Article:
The central goal of this article is to demonstrate an approach to building psychological theories, which we can call “phylogenetic refinement.” The idea is to progressively refine theories of behavior, whereby each hypothetical mechanism is conceived as an extension of an ancestral one, and whenever possible, each extension is guided by data on the actual phylogenetic history. The emphasis is always on processes rather than systems, and neuroanatomical continuity is taken as a guiding principle. This progressive approach is even used to define the questions we ask and to delineate distinctions between different abilities or neural subsystems. For example, instead of defining cognition as the set of abilities that are separate from sensorimotor control (Fodor, 1983; Pylyshyn, 1984), we can instead ask how a meaningful distinction between cognitive and sensorimotor processes could have emerged, at an empirically definable time in history, within a unified ancestral system for governing adaptive behavior. In a biological organism, any distinction between two subsystems has to be compatible with a history of how they differentiated from something that was unified, and this history will naturally lead us to develop conceptual taxonomies that reflect true biological categories. As I emphasize below, there is already a remarkable amount of knowledge about the sequence of changes along the evolutionary lineage that led to humans, and despite various remaining debates, a basic picture is emerging that can be a powerful guide for building theories of how our brain implements behavior.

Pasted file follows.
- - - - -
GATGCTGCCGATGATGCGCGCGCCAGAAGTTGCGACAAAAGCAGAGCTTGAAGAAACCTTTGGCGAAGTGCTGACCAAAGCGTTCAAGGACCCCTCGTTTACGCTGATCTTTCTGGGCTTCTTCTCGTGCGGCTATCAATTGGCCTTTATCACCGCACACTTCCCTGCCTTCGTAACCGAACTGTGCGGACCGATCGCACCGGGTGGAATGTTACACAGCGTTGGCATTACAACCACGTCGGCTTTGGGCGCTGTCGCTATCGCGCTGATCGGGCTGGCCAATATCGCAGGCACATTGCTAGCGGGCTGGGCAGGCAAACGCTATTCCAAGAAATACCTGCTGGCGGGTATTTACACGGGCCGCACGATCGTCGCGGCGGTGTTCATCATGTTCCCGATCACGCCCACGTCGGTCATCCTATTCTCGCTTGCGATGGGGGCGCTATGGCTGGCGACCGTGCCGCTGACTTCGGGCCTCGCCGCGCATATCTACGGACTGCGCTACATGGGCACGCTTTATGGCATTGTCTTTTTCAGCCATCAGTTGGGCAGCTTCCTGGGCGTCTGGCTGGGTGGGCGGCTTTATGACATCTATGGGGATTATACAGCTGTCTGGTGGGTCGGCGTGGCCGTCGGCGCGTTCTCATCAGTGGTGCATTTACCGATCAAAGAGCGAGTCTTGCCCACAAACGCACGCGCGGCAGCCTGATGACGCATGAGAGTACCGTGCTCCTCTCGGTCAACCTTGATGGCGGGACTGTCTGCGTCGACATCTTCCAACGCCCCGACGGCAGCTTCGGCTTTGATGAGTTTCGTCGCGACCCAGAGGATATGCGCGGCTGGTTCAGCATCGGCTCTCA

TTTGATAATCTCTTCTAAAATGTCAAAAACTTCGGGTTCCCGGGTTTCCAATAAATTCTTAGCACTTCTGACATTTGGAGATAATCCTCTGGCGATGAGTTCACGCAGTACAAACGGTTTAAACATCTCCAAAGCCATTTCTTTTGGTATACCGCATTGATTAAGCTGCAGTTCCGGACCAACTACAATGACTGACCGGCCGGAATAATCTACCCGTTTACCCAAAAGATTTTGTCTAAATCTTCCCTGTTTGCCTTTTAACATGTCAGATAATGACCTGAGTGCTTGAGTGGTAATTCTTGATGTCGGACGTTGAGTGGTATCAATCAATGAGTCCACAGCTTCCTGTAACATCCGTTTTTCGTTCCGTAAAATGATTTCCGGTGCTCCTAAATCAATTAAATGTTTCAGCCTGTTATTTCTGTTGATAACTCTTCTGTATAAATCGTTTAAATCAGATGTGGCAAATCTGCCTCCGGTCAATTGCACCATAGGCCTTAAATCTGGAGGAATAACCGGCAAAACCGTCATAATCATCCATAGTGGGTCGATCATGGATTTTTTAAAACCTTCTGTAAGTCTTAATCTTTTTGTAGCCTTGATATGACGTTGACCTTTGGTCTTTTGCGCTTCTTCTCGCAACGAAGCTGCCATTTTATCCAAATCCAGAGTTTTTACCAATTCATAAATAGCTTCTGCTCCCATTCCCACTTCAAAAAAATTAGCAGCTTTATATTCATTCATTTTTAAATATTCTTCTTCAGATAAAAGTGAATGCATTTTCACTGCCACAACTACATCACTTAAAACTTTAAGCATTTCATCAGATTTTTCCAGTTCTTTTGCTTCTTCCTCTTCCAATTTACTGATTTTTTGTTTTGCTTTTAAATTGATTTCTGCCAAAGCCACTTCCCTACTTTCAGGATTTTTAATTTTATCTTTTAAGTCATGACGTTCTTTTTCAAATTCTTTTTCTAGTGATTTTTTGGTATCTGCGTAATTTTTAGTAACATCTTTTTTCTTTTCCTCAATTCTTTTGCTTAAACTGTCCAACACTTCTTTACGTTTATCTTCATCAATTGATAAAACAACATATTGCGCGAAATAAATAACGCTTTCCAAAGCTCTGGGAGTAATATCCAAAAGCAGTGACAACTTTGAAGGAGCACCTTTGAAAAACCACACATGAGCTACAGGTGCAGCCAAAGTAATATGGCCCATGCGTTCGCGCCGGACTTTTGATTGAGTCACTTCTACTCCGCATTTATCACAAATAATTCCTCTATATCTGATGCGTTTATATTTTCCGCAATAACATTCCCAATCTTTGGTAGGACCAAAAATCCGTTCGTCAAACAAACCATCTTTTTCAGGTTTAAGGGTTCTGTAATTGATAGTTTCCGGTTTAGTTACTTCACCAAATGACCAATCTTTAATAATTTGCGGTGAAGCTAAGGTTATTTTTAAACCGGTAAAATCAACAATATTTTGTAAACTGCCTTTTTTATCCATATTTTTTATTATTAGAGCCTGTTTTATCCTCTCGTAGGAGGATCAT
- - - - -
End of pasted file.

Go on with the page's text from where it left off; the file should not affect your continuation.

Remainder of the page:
Although most research in cognitive science and neuroscience tends not to take advantage of evolutionary data, the idea of using such data to guide theory development is not by any means new. It lies at the core of both ethology (Hinde, 1966) and comparative biology (Butler & Hodos, 2005); it is the basic philosophy of behavior-based robotics (Brooks, 1991; Hendriks-Jansen, 1996) and their application to interpreting the brain (Prescott, Redgrave, & Gurney, 1999); and it underlies the computational models of Grossberg and colleagues (e.g., Grossberg, 1978). Many authors have made extensive use of evolutionary considerations to construct theories of memory (Murray, Wise, and Graham, 2017), executive function (Passingham & Wise, 2012), and even consciousness (Feinberg & Mallatt, 2016; Lacalli, 2018a; Merker, 2005). One can take this attitude still further and suggest that not only can we use phylogenetic history to help us find the answers to the questions we ask about behavior, but we can use it to define what the right questions are in the first place (Hendriks-Jansen, 1996). In other words, we can use it to resynthesize the conceptual taxonomy that delineates the “natural kinds” we seek to explain. Ideally, that new taxonomy will progressively differentiate functions and subfunctions in a way that mirrors their progressive differentiation over evolutionary time, and the hope is that the resulting set of explananda will more naturally correspond to real biological circuits.